Primary Wikipedia

Hilo, Hawaii – Kilauea Avenue

Main Streets 2017 – Hawaii

Primary Wikipedia
Farmers Market Frank Hamm
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Primary Wikipedia Farmers Market Frank Hamm 5249969992 dcdd123271 b

On May 23, 1960, a tsunami swept over the picturesque beach on Hilo Bay and surged through this city, causing 61 deaths and destroying some 530 buildings. Residents responded by converting devastated waterfront areas into parks and memorials, and Hilo began expanding inland instead. With Kilauea Avenue as its main thoroughfare, “the downtown found a new role in the 1980s as the city’s cultural center, with several galleries and museums being opened,” notes Hilo’s active Downtown Improvement Association.

Vivid reminders of the disaster’s past are preserved in the bayside Pacific Tsunami Museum, where visitors can find out what’s been learned to reduce the danger from future events. Leaving the museum, you can see the active volcano Mauna Loa and the dormant Mauna Kea looming in the distance, both often shrouded in rain clouds.

The largest city on the 50th state’s “big island,” Hilo celebrates Hawaiian tradition, which stretches back almost a thousand years. Tahitian dancing is featured downtown on Aloha First Friday, when families enjoy live music, bounce houses for the kids, and food trucks with Hilo’s mélange of ethnic cuisines. It’s perfectly acceptable to order a big plate of luau-style roast pork, Korean kimchi, sushi and macaroni salad. Kilauea Avenue restaurants and nearby art galleries are open late.

Kilauea Avenue also figures prominently in the big parade of April’s Merrie Monarch Festival. The celebration’s highlight is a hula and chanting competition featuring hundreds of performers in a local sports stadium. You’ll see a lot of kids taking part in activities that include performing the art of the hula, which tells stories through hand and other body movements.

Hilo gets more than 100 inches of rain each year — and to enjoy fresh fruits, vegetables and flowers from the verdant local hills, townspeople head a few blocks from Kilauea Avenue to the Hilo Farmer’s Market, which has grown from a handful of farmers selling from pickup trucks to more than 200 vendors today. This has to be one of the very few farmers markets that publishes the cruise ship schedule on its website, reminding farmers and artisans to bring extra inventory for when the ships disgorge their passengers.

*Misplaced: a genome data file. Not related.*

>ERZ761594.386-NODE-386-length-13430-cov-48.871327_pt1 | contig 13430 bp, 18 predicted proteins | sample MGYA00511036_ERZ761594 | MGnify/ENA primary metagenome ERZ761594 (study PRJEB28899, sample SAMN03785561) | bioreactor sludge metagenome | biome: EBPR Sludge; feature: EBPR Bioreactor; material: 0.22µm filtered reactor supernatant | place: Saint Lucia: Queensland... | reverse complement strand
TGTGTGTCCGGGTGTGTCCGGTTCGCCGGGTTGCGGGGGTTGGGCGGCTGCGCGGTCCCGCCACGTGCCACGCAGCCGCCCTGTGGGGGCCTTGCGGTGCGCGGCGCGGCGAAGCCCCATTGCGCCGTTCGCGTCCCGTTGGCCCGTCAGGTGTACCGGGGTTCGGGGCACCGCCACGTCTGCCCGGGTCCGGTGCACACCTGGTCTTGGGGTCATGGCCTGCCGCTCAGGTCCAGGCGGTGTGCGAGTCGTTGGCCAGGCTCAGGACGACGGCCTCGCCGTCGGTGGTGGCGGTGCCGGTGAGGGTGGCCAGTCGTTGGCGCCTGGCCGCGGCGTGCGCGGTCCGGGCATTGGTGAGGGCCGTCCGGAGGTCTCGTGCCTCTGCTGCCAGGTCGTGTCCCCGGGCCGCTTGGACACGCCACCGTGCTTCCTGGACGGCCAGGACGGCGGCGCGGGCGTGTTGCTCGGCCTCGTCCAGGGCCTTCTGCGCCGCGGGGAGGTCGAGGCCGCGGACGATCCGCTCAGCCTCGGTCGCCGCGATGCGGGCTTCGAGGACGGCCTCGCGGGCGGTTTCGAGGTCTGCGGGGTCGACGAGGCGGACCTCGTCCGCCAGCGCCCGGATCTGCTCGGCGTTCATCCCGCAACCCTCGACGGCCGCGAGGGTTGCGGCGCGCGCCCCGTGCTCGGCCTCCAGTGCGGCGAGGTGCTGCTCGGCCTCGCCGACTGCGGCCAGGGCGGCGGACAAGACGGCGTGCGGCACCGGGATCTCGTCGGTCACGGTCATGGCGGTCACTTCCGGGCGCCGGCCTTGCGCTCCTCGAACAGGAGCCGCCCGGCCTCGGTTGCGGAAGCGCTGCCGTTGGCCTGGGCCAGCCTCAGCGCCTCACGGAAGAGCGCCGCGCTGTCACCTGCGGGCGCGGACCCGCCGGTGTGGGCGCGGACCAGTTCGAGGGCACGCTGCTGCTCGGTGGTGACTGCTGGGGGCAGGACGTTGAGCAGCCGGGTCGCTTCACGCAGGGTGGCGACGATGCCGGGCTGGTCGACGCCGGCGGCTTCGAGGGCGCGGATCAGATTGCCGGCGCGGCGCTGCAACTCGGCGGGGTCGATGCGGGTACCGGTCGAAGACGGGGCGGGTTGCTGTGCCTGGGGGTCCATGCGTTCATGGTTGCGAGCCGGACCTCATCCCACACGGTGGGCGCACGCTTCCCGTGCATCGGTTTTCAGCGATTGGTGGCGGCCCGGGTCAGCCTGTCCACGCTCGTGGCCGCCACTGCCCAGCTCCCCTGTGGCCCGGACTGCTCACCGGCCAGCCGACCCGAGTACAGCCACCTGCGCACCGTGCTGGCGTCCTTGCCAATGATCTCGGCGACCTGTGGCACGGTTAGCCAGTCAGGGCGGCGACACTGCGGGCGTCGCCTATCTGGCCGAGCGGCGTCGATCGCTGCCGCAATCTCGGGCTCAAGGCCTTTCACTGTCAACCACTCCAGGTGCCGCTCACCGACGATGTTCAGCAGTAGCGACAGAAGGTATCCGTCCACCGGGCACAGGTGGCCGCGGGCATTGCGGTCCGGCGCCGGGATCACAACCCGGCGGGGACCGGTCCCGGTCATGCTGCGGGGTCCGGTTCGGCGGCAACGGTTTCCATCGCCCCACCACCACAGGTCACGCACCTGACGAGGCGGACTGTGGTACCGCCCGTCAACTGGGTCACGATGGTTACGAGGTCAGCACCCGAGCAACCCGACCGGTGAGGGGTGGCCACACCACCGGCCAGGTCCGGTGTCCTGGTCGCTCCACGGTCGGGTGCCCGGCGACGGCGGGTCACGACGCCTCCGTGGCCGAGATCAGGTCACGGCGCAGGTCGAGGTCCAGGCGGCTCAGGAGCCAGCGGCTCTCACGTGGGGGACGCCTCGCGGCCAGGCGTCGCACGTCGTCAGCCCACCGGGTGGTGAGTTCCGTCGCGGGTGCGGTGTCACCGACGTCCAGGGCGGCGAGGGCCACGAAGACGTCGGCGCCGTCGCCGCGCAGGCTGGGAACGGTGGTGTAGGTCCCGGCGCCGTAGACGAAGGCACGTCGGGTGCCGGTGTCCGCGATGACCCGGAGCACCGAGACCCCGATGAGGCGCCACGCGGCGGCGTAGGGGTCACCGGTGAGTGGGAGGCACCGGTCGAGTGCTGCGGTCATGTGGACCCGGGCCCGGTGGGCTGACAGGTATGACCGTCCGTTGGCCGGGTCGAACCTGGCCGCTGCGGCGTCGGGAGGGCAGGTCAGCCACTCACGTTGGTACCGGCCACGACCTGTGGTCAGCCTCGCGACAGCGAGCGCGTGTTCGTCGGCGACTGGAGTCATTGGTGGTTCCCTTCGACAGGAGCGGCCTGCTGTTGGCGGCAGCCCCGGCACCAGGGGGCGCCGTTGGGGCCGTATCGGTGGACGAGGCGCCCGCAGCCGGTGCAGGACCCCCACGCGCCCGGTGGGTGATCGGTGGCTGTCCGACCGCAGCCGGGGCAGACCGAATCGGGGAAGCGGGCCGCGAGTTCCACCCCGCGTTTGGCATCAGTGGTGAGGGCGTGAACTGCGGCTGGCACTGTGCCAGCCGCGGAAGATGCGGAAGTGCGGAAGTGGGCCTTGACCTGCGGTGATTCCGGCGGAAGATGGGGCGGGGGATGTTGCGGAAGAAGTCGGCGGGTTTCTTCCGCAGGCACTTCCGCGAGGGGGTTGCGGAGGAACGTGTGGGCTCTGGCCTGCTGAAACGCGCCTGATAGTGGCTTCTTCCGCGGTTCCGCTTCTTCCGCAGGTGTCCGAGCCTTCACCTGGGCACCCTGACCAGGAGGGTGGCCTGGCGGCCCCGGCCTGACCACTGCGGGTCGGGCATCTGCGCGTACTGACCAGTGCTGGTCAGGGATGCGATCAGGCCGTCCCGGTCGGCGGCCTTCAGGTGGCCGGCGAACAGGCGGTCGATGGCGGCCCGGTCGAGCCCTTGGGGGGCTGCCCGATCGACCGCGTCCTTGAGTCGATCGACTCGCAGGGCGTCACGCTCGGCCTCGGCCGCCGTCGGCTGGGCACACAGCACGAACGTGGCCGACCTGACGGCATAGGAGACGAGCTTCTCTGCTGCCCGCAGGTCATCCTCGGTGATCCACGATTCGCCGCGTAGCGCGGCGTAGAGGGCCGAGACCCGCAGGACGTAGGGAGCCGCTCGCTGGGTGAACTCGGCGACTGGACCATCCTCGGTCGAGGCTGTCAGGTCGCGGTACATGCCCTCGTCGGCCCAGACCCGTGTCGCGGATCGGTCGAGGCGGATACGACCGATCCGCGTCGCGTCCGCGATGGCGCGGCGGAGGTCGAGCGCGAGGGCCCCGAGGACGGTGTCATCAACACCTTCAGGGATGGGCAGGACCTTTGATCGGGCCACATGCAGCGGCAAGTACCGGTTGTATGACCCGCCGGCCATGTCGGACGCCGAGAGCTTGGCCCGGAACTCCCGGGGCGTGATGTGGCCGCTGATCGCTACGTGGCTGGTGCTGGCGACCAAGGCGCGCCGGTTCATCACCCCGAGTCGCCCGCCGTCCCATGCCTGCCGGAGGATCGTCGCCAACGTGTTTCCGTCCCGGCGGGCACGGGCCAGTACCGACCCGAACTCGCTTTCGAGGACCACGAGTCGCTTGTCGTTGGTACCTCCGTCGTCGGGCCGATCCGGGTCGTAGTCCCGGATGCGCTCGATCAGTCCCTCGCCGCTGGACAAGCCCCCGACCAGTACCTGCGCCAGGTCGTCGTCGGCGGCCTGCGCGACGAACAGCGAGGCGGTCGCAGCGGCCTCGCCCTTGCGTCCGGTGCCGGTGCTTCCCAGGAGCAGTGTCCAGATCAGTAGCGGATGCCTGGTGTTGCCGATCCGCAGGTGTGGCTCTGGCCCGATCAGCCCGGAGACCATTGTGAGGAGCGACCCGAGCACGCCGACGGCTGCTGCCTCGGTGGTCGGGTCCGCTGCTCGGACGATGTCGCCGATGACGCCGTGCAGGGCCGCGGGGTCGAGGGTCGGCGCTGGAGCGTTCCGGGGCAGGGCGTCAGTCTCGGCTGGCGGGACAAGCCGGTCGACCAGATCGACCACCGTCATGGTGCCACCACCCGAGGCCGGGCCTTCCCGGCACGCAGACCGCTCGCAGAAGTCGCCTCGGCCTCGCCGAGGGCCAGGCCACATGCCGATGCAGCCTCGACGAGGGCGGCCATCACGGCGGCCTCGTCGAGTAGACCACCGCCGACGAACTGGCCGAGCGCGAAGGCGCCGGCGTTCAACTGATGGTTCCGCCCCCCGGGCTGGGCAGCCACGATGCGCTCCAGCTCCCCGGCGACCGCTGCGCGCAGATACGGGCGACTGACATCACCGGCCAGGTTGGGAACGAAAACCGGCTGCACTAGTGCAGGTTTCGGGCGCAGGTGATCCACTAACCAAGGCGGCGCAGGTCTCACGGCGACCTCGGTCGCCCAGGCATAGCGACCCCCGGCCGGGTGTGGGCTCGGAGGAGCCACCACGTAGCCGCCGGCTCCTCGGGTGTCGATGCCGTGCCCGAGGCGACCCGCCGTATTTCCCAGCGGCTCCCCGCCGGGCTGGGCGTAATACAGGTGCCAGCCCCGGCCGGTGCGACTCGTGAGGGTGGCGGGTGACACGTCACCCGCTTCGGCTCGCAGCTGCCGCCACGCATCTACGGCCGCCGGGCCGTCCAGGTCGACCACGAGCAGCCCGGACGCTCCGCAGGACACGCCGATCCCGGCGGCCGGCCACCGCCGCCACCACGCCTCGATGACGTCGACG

If you’re lucky enough to visit Hilo with a few hours to spare, try the city’s Walking Tour, whose 21 stops on and around Kilauea Avenue give windows into the city’s history since 1870. If you find yourself dreaming of moving here to live — well, you sure won’t be the first. Or the last.

Primary photo taken by Hermann Luyken
Farmer’s Market photos taken by Frank Hamm
Hilo, HI is home to a 2016-17 LifeChanger, Dane Inouye.

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Kailua, Hawaii – Kailua Road

Main Streets 2016: Hawaii

On the island of O’ahu, Kailua Road is the main road in the town center of Kailua, a community of 38,000 that’s located 12 miles northeast of Honolulu. And if you follow it to the end, Kailua Road will take you right onto one of the best beaches in America.

Kailua Beach is a spectacular three miles of soft white sand, making it great for long walks along the crescent-shaped bay with its clear turquoise waters. The bay is also a destination for water sport enthusiasts, and its 35-acre park is a popular family and community gathering spot. The steady onshore trade winds make Kailua Beach one of the world’s preeminent windsurfing destinations. Looking to the north from the beach, you can see the Mokapu Peninsula, which houses the Kaneohe Marine Corps Base. To the south are the world famous Mokulua Islands, and less than half a mile away is Flat Island, a bird sanctuary and destination for swimmers and kayakers.

Away from the beach, Kailua Road runs through the town’s compact, easy-to-shop business district, surrounded by mostly residential neighborhoods. From the visitor’s center, you can go in any direction to find unique local shops, boutiques, restaurants, recreation, entertainment and kamaaina (resident) hangouts.

Kailua is a self-sufficient town that’s culturally and economically diverse town and has a strong sense of community. Holiday and Fourth of July parades are held here every year as well as block parties, canoe-paddling events, and Thursday evening Farmers’ Markets. Each year around the last week of April, the Lani-Kailua Outdoor Circle sponsors an “I Love Kailua Town Party,” where small businesses come together to showcase their signature dishes and products.

One of Kailuans’ favorite spots is the view from atop Ka Iwi Ridge. The short, steep hike offers breathtaking views of the Mokulua Islands and Koolua Mountains. The “pillboxes” on top were observation posts between the two world wars. Also in the Kailua area are many ancient temple ruins, such as those at Ulupo Heiau State Historic Site.

Once known as a sleepy beach town, Kailua is becoming increasingly popular with tourists who are attracted to its slower island pace and the small-town vibe on and around Kailua Road. Annual visits by President Obama and his family have only heightened interest and tourism in recent years. That has caused some concern among some local residents, who don’t want the community to lose its unique, authentic Hawaiian character.

So far, you’ll find, that’s still here.

I Love Kailua Town Party photos courtesy of Leon Mosher –

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